Feed Me Speaks on Debut Album “Calamari Tuesday”



British dance music producer, Jon Gooch (Feed Me) takes risks and defies the industry’s current amalgamation of commercialism and fads. Contrary to what’s considered as “in,” Gooch allows his production to vocalize his high standards for inimitable music – his debut album (released today), Calamari Tuesday, reflects this. The beauty in this album lies in its array of sounds ranging from boisterous trap to serene classical notes. It’s a lively story that draws you in for the journey. Here, Feed Me reflects on the making of Calamari Tuesday and expounds on the concepts behind his side projects.

Life+Times: Back in May, you said you were taking a hiatus from DJing because you don’t feel like it’s really an art. Do you still feel that way?
Feed Me
: It’s more a case of just leaving the time for me to rediscover why I love it so much. After doing it pretty much non-stop for almost two and a half years – I moved into my own place and I’m kind of getting settled into my own environment and get back in the studio. I work very quickly when I have the time. I think that people assume that the day starts when you get on stage and when you come off; but since travelling internationally to different continents you’ve got weeks of travel accumulated between all the shows. I think I really needed to just reset my head and basically focus on the more artistic side – well basically the more artistic side from where I see it – of what I’m doing. A lot of the things that make my DJ sets special is the time I put in at the studio to prepare them and make different versions of tracks for the shows.

L+T: I completely understand that. What I really appreciate about your debut album, Calamari Tuesday – this was two years in the making! You were producing this on the road and in the studio. How do you think this affected the album? Did it come out the way you wanted it to?
: It did in the end, yeah. If you’d asked me that about a year ago, I would have given you a 20 minute garble answer because I sounded really frustrated. Now that I look back on it, I’m really pleased. It’s kind of a diary of what I’ve been doing really which I think is a different head space of where I’ve been in track-to-track. A couple of tracks took about two years to finish. Then, a couple of them I started years ago, but I didn’t really get them back out of the box until this past summer when I actually had time to get involved with it again. A couple of them were really quick. If an album is to be a kind of bookmark in the position in your life, then I think it comes out quite nicely – it sums up the whole experience in a way for me when I look back to it. So, I’m quite pleased in that aspect.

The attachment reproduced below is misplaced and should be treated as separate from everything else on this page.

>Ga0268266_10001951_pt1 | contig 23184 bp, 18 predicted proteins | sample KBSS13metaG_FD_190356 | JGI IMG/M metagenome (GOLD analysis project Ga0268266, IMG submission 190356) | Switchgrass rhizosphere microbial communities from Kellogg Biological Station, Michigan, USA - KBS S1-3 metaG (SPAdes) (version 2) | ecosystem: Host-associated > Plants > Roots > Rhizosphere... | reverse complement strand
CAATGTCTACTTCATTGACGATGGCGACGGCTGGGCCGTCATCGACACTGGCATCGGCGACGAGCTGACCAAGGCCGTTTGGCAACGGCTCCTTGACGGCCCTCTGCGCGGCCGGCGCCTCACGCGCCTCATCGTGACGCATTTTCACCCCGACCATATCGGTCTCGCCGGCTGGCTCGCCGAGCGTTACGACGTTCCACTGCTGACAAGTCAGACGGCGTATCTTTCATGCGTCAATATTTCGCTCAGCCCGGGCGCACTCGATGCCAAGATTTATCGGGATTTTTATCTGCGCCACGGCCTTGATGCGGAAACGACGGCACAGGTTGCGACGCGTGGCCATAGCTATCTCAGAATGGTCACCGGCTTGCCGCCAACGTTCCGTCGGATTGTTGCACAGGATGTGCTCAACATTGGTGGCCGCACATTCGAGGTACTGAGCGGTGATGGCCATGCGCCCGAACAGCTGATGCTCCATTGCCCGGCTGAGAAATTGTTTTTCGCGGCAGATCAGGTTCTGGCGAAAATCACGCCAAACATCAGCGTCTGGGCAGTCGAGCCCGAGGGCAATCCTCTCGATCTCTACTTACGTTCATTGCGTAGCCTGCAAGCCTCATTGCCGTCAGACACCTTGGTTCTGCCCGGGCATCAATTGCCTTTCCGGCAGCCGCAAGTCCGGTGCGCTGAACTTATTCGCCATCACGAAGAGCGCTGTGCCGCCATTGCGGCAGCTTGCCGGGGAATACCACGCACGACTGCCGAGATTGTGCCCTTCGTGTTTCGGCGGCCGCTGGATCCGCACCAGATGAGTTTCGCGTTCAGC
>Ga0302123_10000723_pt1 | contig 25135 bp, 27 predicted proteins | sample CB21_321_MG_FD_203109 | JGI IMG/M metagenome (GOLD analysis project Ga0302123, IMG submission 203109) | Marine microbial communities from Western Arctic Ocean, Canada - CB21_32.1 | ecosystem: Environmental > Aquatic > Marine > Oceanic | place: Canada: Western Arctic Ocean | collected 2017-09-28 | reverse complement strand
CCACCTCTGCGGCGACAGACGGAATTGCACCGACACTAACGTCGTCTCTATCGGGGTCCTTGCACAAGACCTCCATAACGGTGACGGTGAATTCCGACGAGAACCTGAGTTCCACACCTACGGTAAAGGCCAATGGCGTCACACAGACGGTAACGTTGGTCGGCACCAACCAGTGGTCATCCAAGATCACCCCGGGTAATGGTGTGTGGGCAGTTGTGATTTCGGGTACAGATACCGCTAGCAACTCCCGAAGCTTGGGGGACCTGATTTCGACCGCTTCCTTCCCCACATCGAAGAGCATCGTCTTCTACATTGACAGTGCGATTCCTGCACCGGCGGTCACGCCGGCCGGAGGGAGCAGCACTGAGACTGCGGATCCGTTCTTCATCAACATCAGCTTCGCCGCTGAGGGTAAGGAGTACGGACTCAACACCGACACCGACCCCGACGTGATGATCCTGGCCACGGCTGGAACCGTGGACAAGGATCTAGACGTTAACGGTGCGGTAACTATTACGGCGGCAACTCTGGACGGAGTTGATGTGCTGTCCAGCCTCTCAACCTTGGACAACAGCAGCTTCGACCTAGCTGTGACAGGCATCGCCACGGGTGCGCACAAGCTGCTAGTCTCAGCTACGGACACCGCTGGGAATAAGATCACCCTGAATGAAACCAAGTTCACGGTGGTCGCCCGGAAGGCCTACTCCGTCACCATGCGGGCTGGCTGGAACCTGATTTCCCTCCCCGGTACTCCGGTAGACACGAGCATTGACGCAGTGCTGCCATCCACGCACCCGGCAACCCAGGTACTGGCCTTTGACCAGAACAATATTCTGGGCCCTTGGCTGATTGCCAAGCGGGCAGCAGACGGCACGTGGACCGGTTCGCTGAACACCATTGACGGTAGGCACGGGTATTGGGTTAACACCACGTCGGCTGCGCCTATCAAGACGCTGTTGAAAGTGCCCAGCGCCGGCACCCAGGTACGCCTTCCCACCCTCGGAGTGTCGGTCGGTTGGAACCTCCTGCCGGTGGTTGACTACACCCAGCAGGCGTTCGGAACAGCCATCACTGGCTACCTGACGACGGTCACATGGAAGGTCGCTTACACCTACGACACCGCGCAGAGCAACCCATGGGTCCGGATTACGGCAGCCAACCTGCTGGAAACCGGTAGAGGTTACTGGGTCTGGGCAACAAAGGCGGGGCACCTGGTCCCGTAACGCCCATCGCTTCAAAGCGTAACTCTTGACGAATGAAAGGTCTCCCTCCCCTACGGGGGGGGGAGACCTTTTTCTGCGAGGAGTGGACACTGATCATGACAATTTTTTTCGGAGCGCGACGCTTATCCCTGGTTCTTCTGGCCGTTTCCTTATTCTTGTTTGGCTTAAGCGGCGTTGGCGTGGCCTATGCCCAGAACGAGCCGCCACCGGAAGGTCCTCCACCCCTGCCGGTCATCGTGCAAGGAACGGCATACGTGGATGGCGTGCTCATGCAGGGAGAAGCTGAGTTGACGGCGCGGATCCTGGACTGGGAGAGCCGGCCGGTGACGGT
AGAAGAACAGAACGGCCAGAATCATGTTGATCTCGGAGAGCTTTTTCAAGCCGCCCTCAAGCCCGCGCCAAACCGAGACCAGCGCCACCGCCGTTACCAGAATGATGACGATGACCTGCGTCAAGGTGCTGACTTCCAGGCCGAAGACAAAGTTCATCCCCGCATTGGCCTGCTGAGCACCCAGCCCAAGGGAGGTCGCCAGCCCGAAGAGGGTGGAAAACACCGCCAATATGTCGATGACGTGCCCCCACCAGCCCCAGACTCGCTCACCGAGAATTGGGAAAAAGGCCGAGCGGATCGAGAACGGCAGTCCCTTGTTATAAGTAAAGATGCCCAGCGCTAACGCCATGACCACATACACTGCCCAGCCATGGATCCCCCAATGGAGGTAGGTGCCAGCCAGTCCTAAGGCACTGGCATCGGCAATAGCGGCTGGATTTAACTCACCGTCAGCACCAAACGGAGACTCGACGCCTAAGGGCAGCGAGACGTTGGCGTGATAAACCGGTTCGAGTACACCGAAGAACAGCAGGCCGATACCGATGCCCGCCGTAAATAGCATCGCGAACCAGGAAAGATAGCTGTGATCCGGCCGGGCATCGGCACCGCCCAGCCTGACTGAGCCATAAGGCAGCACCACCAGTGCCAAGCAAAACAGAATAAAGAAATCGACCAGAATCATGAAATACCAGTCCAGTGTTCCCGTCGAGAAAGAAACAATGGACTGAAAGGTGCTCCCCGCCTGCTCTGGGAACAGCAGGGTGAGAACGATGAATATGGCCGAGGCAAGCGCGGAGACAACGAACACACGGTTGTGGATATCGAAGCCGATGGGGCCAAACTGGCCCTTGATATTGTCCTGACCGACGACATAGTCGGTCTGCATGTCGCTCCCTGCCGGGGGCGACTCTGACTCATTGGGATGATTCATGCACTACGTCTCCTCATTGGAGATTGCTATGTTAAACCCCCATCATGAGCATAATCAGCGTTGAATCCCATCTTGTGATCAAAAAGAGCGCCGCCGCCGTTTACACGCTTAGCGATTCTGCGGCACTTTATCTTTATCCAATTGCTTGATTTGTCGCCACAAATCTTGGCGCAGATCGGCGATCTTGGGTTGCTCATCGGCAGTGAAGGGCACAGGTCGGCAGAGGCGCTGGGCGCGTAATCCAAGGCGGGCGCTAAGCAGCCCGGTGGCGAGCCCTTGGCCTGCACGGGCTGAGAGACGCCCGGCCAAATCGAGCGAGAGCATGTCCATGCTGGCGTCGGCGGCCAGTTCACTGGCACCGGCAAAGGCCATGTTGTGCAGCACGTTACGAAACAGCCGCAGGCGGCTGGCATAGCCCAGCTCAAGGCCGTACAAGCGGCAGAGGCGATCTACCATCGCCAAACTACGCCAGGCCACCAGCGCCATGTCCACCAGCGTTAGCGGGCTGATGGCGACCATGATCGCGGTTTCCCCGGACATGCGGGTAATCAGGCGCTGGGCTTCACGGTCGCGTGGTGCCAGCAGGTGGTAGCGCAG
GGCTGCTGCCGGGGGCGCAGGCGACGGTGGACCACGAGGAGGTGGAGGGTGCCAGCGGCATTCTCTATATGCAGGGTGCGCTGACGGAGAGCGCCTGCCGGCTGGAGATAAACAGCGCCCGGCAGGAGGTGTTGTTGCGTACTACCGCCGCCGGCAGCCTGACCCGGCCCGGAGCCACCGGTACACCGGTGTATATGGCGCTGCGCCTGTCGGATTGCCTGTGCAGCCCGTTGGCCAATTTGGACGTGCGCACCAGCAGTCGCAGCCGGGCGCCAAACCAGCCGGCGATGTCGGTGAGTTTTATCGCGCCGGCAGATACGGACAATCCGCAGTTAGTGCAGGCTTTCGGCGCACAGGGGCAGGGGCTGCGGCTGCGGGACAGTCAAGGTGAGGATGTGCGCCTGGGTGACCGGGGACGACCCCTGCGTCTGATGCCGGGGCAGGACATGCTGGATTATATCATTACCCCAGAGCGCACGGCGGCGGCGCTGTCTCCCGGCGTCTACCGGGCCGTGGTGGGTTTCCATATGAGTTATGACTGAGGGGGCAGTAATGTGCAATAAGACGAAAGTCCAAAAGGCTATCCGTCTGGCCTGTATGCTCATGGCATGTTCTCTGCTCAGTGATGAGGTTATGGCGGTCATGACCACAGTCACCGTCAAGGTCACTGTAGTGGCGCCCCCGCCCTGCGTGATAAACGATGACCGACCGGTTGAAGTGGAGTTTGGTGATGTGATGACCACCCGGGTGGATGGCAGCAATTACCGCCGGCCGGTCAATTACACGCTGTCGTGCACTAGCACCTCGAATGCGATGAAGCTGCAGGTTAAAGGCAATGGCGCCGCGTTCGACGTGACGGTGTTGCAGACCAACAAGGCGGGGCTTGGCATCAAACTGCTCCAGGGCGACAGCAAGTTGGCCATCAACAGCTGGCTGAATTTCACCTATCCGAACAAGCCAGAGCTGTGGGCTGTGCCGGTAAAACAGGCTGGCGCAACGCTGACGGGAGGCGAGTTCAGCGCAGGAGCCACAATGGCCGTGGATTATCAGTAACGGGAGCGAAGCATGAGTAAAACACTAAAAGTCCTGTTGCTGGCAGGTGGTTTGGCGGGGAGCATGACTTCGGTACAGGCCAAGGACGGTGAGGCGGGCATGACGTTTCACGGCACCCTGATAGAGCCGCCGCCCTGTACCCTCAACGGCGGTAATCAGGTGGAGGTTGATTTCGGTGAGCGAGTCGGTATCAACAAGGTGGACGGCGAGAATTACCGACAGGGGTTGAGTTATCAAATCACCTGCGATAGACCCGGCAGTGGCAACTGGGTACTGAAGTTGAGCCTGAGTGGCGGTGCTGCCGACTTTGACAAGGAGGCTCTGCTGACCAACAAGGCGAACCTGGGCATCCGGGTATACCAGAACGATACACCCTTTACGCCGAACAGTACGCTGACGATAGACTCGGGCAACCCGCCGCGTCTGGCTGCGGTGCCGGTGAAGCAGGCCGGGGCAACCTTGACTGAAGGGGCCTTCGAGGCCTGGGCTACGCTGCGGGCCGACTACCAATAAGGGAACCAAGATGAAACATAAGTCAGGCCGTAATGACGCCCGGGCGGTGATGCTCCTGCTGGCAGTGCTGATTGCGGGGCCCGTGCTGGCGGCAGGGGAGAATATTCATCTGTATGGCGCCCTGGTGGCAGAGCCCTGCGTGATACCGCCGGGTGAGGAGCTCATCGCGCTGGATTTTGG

L+T: This album sounds like a journey. Sometimes fans don’t grasp that as an artist, you have to grow or producing loses its thrill. Even as a person ages, you would hope that individual matures in mindset – but still have aspects of the personality that remains distinctive. This album is still very much a Feed Me album, but you’re not afraid to play with different genres. So, what motivates you to produce in versatility versus sticking to a genre to please other people?
: I guess I have quite a short attention span for sticking to anything in particular which is why I started the Feed Me project in the beginning anyway. I’ve been working in the drum n’ bass industry before and it was very difficult for you to branch out without people kind of trying to cut you down or say that you’re leaving your roots – which I always found as really anti-productive. As soon as I started Feed Me, I’ve always been told and encouraged to be as diverse as possible which is exactly what I wanted. Now that the scene is becoming more established and people are starting to gravitate to it and the more you become established, the more people think that they can pigeonhole you. It’s still something I’ve always tried to avoid so I never really set a specific tempo or think ahead too much in terms of what I’m going to make when I sit down to write. Also, I think you should try to move the goal post and challenge people. It’s never interested me to sit and kind of repeat a concept and Feed Me is a perfect example of it. I’d rather keep trying different angles, and hopefully, I think that’s more exciting.

L+T: It keeps things interesting, right?
: Yeah. I have a separate project so I do some singing and songwriting as well, something that’s a little more melancholy in perspective. That (Seventh Stitch) I reserve for a different name and a different time of day. I do that in the evening when I’ve got a little bit of quiet time. For the Feed Me stuff, it should be energetic and fun and I’m just always trying to put in new ideas that stay progressive.

L+T: That’s something I didn’t know about you – singing and songwriting.
: That’s something I’ve kind of been developing. That’s kind of parallel to doing this album (Calamari Tuesday). I’ve been working on a separate project it’s called Seventh Stitch. I’ve been working with some other vocalists as well. It’s slightly genreless, I suppose. It represents different sounds and it’s something I keep on the down low a little bit. It’s more personal, I suppose.